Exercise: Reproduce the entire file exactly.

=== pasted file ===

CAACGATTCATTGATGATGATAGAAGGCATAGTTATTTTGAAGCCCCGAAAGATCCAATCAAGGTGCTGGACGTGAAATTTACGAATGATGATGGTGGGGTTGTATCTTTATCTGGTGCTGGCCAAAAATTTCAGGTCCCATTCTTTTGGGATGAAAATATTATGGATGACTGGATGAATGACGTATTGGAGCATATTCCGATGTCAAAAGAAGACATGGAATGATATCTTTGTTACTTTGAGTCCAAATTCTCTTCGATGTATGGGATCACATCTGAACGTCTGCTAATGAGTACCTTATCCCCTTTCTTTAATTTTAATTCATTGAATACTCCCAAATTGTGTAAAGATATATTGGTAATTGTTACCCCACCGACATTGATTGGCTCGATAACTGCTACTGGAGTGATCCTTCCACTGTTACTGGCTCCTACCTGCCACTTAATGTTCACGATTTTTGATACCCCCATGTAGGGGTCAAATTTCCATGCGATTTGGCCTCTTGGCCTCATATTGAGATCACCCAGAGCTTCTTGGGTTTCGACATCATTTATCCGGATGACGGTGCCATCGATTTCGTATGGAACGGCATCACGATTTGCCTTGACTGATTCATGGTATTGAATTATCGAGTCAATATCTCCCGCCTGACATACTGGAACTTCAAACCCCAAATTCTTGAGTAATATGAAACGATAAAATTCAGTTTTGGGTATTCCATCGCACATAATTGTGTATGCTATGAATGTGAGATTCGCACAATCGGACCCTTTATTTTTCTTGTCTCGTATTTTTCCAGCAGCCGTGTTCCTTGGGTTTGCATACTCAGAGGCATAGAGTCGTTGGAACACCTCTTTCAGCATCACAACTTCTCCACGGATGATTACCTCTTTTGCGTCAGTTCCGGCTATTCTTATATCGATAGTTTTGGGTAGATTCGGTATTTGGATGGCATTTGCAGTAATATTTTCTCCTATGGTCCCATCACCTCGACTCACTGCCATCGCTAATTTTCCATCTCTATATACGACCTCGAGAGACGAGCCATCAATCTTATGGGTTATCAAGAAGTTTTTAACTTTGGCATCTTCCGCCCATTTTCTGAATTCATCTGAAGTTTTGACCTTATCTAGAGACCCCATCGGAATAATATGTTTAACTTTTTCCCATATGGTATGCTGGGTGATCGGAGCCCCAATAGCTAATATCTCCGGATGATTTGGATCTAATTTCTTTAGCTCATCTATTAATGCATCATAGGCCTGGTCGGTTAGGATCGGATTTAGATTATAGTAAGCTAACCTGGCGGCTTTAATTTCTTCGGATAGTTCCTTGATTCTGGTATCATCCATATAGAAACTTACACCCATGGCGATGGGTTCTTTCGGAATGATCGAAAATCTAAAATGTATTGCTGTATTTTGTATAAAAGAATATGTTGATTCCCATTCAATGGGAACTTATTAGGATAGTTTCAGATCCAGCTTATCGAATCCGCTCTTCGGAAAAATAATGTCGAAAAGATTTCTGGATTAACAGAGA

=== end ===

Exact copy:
CAACGATTCATTGATGATGATAGAAGGCATAGTTATTTTGAAGCCCCGAAAGATCCAATCAAGGTGCTGGACGTGAAATTTACGAATGATGATGGTGGGGTTGTATCTTTATCTGGTGCTGGCCAAAAATTTCAGGTCCCATTCTTTTGGGATGAAAATATTATGGATGACTGGATGAATGACGTATTGGAGCATATTCCGATGTCAAAAGAAGACATGGAATGATATCTTTGTTACTTTGAGTCCAAATTCTCTTCGATGTATGGGATCACATCTGAACGTCTGCTAATGAGTACCTTATCCCCTTTCTTTAATTTTAATTCATTGAATACTCCCAAATTGTGTAAAGATATATTGGTAATTGTTACCCCACCGACATTGATTGGCTCGATAACTGCTACTGGAGTGATCCTTCCACTGTTACTGGCTCCTACCTGCCACTTAATGTTCACGATTTTTGATACCCCCATGTAGGGGTCAAATTTCCATGCGATTTGGCCTCTTGGCCTCATATTGAGATCACCCAGAGCTTCTTGGGTTTCGACATCATTTATCCGGATGACGGTGCCATCGATTTCGTATGGAACGGCATCACGATTTGCCTTGACTGATTCATGGTATTGAATTATCGAGTCAATATCTCCCGCCTGACATACTGGAACTTCAAACCCCAAATTCTTGAGTAATATGAAACGATAAAATTCAGTTTTGGGTATTCCATCGCACATAATTGTGTATGCTATGAATGTGAGATTCGCACAATCGGACCCTTTATTTTTCTTGTCTCGTATTTTTCCAGCAGCCGTGTTCCTTGGGTTTGCATACTCAGAGGCATAGAGTCGTTGGAACACCTCTTTCAGCATCACAACTTCTCCACGGATGATTACCTCTTTTGCGTCAGTTCCGGCTATTCTTATATCGATAGTTTTGGGTAGATTCGGTATTTGGATGGCATTTGCAGTAATATTTTCTCCTATGGTCCCATCACCTCGACTCACTGCCATCGCTAATTTTCCATCTCTATATACGACCTCGAGAGACGAGCCATCAATCTTATGGGTTATCAAGAAGTTTTTAACTTTGGCATCTTCCGCCCATTTTCTGAATTCATCTGAAGTTTTGACCTTATCTAGAGACCCCATCGGAATAATATGTTTAACTTTTTCCCATATGGTATGCTGGGTGATCGGAGCCCCAATAGCTAATATCTCCGGATGATTTGGATCTAATTTCTTTAGCTCATCTATTAATGCATCATAGGCCTGGTCGGTTAGGATCGGATTTAGATTATAGTAAGCTAACCTGGCGGCTTTAATTTCTTCGGATAGTTCCTTGATTCTGGTATCATCCATATAGAAACTTACACCCATGGCGATGGGTTCTTTCGGAATGATCGAAAATCTAAAATGTATTGCTGTATTTTGTATAAAAGAATATGTTGATTCCCATTCAATGGGAACTTATTAGGATAGTTTCAGATCCAGCTTATCGAATCCGCTCTTCGGAAAAATAATGTCGAAAAGATTTCTGGATTAACAGAGA